Mo you should not mention it nor should you worry about it. Most likely they wanted to build better relationships with the other couples as they already have a great one with you or well honestly doing a 4 family party gets large fast. Maybve they just were trying to do a smaller casual get together and will likely invite you next time. There is nothing you can say or do that does not just cause alkwardness and uncomfortableness and make you seem like a less desireable guest for the next time.

  4. Helen

    My sister was engaged two weeks ago. We are generally a close family, spending birthdays and holidays together. She and her fiance want a summer wedding, leaving justa few months for planning. At our family dinner celebration, I asked her to please avoid June 30, as my husband is already committed to standing up for a friend’s wedding. She called today to say that June 30 is the date – they found the location that they want and the only available day this summer is the 30th. I’m having a very hard time with this – so my husband can’t go? Or he has to cancel a committment to a dear friend? She didn’t approach me with any sort of ‘let’s talk about this’ – it was literally ‘if he can’t come, I understand’ – of course he would have to cancel on his friend – this is family – but how is it fair that she wants a wedding in three months and the date that she wants without any consideration for what has already been committed that truly can’t be changed??? help, this is causing a lot of angst as my husband and I are at odds with my family who think that my husband is just ‘more interested in spending time with his friends’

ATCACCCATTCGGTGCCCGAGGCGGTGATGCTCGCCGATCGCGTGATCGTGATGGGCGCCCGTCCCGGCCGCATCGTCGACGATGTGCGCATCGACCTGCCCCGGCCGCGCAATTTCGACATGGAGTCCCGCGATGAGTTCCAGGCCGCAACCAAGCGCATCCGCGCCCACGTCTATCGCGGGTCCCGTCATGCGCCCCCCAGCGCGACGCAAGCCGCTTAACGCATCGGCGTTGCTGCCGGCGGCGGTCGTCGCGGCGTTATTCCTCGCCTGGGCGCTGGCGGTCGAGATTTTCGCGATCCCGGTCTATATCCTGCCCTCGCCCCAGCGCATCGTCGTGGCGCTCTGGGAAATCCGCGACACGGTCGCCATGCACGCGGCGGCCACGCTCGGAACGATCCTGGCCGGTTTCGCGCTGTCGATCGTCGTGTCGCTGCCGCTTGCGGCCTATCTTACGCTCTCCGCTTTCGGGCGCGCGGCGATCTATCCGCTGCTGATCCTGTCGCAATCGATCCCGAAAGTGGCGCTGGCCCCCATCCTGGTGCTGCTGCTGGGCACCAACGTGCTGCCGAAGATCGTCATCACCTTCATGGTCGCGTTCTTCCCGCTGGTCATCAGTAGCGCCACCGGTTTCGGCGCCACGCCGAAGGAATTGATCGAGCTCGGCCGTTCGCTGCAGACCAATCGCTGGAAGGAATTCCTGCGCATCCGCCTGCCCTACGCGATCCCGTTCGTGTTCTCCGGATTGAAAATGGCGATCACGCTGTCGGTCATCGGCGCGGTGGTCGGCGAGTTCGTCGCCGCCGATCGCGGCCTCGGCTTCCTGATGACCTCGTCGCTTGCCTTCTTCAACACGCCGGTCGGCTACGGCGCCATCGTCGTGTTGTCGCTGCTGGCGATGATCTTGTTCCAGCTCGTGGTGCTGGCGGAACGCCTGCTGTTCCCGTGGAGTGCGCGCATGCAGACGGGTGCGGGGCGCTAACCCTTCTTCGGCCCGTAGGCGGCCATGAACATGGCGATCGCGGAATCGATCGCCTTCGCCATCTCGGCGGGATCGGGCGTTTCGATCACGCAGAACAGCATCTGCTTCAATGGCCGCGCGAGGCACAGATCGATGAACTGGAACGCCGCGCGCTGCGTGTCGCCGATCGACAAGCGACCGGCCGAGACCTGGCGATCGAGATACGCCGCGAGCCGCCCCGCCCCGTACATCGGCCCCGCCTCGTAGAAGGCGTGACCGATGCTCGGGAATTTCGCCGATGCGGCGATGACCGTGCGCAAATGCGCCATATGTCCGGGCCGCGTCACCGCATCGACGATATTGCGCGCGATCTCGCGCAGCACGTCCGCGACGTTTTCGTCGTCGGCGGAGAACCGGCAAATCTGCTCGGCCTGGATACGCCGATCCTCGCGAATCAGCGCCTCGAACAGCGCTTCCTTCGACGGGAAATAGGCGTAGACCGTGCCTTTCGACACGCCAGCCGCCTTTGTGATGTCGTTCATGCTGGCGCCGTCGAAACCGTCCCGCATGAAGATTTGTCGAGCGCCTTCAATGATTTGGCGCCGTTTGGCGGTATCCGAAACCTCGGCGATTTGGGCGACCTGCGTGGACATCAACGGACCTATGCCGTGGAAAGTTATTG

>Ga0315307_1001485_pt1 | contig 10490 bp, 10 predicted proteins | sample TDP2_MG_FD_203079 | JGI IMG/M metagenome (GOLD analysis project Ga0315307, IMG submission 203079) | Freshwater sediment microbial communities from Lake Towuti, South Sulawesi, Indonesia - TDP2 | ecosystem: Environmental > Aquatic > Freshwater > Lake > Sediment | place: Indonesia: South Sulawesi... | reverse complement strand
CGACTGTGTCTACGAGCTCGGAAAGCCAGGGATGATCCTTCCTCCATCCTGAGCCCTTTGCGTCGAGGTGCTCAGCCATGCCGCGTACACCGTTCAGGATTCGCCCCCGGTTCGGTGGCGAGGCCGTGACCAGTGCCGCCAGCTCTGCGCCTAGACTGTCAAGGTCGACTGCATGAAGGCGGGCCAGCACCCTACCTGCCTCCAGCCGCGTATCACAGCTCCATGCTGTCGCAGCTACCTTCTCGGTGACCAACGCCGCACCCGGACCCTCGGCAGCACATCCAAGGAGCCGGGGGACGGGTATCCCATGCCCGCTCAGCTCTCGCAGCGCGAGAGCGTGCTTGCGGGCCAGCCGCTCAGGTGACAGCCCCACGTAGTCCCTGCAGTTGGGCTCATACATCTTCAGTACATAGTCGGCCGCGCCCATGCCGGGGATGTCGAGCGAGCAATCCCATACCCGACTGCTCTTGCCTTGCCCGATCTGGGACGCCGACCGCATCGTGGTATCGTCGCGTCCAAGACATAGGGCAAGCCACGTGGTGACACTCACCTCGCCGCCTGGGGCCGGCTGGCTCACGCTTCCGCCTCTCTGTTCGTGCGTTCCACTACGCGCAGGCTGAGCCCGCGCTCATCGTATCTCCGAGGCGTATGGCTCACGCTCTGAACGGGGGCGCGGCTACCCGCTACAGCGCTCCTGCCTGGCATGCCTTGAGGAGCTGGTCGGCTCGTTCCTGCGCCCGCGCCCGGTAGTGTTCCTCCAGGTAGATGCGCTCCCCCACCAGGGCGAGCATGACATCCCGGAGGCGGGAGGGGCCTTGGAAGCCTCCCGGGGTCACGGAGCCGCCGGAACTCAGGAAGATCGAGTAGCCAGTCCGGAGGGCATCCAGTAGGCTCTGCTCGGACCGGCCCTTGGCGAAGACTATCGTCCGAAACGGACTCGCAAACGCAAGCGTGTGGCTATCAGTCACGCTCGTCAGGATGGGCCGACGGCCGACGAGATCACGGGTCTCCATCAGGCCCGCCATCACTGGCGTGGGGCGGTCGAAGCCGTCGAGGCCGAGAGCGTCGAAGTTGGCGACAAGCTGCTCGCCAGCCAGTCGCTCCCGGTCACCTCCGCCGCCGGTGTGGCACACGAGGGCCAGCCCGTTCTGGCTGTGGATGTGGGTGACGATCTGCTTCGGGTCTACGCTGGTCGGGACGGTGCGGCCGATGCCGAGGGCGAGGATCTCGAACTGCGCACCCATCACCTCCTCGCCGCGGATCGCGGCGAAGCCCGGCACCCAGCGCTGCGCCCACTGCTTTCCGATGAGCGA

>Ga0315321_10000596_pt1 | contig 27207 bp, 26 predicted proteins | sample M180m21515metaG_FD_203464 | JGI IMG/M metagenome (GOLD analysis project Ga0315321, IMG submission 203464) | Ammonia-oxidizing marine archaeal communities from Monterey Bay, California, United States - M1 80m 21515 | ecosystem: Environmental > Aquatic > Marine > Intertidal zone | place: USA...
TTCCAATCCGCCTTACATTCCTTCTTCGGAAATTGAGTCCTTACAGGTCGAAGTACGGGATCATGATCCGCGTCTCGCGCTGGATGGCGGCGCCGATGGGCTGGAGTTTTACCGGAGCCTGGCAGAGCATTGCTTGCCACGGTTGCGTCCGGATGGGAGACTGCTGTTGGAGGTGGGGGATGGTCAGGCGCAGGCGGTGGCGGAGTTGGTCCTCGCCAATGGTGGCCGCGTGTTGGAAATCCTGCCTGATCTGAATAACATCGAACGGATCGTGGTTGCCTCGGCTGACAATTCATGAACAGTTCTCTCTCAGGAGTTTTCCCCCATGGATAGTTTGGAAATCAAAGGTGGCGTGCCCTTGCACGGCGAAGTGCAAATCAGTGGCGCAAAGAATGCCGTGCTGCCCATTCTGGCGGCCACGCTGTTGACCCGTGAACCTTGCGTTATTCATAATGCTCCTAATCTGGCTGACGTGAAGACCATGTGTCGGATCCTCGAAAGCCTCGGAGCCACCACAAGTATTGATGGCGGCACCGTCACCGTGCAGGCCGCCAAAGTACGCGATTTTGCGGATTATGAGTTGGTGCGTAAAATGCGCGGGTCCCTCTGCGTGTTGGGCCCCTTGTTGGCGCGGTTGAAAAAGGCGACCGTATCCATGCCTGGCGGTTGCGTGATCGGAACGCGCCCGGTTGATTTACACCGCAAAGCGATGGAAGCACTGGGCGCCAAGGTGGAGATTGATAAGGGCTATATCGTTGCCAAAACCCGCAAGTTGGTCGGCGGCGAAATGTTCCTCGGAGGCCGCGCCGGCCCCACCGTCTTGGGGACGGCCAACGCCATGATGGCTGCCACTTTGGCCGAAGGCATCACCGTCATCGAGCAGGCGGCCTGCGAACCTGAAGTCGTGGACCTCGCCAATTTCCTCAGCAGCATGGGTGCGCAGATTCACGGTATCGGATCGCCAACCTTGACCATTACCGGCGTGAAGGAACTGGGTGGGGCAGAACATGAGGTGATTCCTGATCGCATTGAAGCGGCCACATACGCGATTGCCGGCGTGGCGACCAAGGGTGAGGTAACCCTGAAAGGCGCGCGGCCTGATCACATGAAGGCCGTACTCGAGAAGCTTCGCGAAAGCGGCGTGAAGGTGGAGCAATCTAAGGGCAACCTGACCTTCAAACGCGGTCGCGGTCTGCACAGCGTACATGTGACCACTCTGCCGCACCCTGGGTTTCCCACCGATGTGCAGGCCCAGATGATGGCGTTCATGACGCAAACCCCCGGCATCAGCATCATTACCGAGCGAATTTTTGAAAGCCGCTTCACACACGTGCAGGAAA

• Alicia

      Actually Husband should not cancel on friend as that was the prior commitment. So husband should go to friends wedding. In theory if you have already RSVPed for friends wedding you should go to that as well but most likely the official invites have not gone out for friends wedding and you can attend your sisters wedding. Yes she made teh choice that the venue was more important then her brother in law attending her wedding and that is her choice to make but that is teh choice she made. It is not what you would have wanted but clearly that is her choice. Huisband should attend friends wedding if you have already RSVPed you should attend friends wedding if no RSVP yet you can attend whichever wedding you wish.